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Grand Designs: Six of the Greatest Homes on the Planet

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Barn or bungalow, cottage or cave, farmhouse or flat… an Englishman’s home is his castle. But what’s the state of affairs elsewhere? We’ve scoured the globe for the most enchanting abodes in existence, judging them not on their financial worth, but on their personality, presence, timelessness and ingenuity.


1. Pretty Beach House (Australia)

Dubbed “Australia’s most intimate and luxurious guesthouse”, the Pretty Beach is an idyllic getaway for you and your loved ones. With no TVs, time stands still. In fact, you’d be wise to check out some gift ideas for her before you go, taking something to read against the backdrop of ancient Bouddi National Park and infinity pools! We’re enticed by the laid-back personality of this home built of mud bricks and hand crafted timber posts.


2. Gary Chang’s Apartment (China)

Gary Chang’s apartment is only 105 square feet, making it the smallest home on our list. Using hydraulics, Gary’s design enables the walls to move to create 24 individual rooms and a great deal of storage. We think this home meets our definition of ‘greatness’ as it acts as an example of innovation at a time when Hong Kong’s population is struggling with an ongoing shortage of space.


3. Jacob’s Ladder, (England)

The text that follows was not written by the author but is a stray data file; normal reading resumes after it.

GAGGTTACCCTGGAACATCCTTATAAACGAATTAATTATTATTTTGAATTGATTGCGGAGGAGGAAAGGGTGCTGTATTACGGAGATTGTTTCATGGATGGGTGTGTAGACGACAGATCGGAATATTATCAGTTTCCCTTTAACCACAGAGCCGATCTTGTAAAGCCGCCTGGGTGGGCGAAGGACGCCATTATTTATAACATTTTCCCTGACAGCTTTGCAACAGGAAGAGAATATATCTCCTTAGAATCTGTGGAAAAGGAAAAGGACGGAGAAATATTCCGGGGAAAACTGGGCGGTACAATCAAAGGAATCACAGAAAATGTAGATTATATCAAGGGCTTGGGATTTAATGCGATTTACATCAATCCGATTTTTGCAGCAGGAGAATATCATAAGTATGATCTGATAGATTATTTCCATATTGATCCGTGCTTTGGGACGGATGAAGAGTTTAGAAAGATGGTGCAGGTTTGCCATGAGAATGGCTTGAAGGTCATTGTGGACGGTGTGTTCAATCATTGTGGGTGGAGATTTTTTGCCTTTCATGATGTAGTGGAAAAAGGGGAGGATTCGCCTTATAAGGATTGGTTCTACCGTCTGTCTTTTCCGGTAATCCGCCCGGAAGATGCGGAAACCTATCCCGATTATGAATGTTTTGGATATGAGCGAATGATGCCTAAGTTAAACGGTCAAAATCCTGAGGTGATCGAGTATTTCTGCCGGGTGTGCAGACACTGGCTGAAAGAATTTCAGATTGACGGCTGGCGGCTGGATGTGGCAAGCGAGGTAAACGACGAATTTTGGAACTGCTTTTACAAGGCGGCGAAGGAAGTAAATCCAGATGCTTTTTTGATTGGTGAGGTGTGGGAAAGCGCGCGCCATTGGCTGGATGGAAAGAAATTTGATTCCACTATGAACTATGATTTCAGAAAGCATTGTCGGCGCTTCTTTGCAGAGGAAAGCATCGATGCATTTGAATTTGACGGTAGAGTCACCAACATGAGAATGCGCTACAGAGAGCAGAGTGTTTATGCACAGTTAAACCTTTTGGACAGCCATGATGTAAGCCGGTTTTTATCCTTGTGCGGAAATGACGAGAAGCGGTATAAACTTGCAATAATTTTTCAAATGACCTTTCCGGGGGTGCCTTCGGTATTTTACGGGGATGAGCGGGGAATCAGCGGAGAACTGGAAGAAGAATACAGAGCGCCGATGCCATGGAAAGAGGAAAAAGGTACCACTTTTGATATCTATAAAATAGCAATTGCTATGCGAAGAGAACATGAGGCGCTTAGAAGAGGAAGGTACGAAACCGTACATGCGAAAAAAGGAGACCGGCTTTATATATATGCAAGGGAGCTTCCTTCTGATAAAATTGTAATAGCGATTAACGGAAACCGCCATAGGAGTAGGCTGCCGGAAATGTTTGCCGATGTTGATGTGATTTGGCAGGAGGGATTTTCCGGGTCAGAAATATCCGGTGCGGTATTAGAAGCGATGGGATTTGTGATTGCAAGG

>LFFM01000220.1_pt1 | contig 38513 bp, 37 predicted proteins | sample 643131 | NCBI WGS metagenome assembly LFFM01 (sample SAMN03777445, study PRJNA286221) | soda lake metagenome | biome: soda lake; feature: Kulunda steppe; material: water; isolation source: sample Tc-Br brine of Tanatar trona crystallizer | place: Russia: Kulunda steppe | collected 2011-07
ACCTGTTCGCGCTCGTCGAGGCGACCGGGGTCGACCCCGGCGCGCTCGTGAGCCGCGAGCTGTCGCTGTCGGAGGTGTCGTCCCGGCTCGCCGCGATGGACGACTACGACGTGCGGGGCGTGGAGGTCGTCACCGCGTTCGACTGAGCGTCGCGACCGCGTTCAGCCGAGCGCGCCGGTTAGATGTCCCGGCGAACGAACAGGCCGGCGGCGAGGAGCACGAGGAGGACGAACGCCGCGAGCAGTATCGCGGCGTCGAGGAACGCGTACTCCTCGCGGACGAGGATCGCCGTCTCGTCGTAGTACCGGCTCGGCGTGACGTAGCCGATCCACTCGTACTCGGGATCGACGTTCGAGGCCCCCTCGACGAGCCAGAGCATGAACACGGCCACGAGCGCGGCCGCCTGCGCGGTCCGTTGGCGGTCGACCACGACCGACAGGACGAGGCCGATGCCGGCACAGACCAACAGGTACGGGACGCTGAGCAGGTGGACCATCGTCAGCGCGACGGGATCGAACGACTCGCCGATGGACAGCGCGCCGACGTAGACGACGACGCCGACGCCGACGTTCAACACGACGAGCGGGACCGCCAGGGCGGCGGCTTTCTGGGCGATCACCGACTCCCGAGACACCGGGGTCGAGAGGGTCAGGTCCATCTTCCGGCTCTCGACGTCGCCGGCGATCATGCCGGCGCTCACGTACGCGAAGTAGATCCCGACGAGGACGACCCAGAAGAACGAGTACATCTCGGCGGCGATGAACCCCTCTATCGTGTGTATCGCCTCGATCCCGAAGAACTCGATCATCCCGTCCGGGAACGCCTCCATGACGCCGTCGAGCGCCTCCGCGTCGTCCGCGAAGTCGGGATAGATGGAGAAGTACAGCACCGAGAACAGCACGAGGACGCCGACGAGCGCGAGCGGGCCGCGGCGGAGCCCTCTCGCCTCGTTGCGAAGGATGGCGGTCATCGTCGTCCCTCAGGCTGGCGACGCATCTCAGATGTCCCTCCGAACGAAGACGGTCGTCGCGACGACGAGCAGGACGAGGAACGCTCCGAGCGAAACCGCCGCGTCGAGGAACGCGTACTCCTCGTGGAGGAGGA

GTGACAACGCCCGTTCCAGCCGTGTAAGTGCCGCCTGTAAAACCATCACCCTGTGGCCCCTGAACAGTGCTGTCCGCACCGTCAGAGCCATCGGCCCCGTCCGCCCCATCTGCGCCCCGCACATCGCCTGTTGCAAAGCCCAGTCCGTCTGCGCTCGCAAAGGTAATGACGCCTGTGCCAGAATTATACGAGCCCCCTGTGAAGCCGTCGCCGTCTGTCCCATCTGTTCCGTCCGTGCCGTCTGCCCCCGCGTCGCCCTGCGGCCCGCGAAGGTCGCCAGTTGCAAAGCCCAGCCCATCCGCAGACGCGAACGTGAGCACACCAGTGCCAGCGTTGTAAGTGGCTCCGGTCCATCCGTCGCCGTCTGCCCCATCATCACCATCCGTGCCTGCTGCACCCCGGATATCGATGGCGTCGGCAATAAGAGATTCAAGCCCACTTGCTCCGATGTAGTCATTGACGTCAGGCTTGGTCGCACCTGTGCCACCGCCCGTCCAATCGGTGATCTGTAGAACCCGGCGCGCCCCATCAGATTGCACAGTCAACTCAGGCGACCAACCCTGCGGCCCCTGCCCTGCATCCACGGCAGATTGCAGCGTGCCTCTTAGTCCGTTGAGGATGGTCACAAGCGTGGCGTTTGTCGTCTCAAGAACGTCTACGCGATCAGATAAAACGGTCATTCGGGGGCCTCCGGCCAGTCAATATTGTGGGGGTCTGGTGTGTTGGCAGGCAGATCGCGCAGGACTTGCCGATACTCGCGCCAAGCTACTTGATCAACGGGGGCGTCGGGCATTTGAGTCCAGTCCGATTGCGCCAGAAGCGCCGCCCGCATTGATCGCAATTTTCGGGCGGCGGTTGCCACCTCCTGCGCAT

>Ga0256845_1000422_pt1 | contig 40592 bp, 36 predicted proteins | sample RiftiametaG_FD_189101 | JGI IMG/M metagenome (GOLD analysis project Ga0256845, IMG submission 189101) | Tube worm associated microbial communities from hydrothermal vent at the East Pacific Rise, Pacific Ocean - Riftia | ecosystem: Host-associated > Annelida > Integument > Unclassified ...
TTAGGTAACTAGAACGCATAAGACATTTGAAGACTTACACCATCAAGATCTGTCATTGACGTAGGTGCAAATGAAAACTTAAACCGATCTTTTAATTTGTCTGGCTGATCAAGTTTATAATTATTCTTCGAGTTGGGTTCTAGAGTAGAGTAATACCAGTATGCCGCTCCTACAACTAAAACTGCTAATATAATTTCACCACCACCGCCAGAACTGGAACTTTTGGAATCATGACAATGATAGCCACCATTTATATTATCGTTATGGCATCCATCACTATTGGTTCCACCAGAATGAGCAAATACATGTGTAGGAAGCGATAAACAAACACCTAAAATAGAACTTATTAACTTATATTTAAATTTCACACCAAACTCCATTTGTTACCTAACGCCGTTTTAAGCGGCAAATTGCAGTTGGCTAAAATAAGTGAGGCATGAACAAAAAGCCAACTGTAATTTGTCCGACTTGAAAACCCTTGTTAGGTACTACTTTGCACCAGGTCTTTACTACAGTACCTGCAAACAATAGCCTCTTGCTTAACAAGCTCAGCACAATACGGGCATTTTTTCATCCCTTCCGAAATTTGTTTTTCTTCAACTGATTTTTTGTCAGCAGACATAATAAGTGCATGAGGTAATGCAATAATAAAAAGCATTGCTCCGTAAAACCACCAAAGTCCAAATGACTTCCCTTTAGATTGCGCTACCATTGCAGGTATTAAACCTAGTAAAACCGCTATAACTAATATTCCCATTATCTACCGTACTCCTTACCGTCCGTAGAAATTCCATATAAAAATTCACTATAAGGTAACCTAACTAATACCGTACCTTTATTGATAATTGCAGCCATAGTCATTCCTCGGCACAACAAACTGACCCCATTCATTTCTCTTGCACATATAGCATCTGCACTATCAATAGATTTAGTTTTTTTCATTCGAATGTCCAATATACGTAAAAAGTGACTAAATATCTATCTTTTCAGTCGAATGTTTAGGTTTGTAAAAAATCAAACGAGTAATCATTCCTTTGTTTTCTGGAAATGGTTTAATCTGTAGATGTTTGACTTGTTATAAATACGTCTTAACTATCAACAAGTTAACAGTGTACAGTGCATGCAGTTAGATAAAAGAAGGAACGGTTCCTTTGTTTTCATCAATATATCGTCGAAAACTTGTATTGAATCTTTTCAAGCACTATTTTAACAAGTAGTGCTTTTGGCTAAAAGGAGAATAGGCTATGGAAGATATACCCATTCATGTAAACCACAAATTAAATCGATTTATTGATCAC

Jacob’s ladder just so happens to be Kevin McCloud’s favourite house in Britain – and with good reason. It has unparalleled personality, constructed from cedar, glass and steel, and is nestled modestly into surrounding woodland. Its creator, Architect Niall McLaughlin, explains its magical presence by stating that “…it sits in a gap in the trees and we felt like it was a window in the woods”. Sounds dreamy!


4. Bohumil Lhota’s Roundabout House (Czech Republic)

Bohumil Lhota’s home has been referred to a cross between “a Hobbit’s home and a building from Star Wars”. The dwelling moves up and down, and can rotate on its side to follow the sun. Granted, it’s not the most luxurious house on the planet – but it does have adequate living quarters and a swimming pool. By building it underground, Lhota’s home maintains a stable temperature all year round. So why has it made our list? Well, it blends design of the past and future, has tons of personality, and thoughtfully considers energy usage in a way that conventional homes rarely do.


5. Lake Wakatipu House (New Zealand)

This home is an absolute knock out. Set against majestic mountains, this house doesn’t just sit respectfully within its environment: it becomes it. The use of sharp lines, subdued colour and natural textures give this home a presence and timelessness that rivals even its highest snow-capped neighbours. It’s our favourite.


6. Tower Studio (Canada)

Tower Studio is a dark, twisting, three story home situated on a stretch of rocky coastline in Newfoundland. From the exterior, the thirty-two-foot structure is perplexing…. it appears to ‘buckle’, leaning forward and backwards as it reaches up towards the sky. Inside, however, is completely whitewashed, bright and minimal. So why’s it made it to the great list? As well as being ecologically sustainable, it prompts discussion: it’s quizzical, unique and impossible to ignore.

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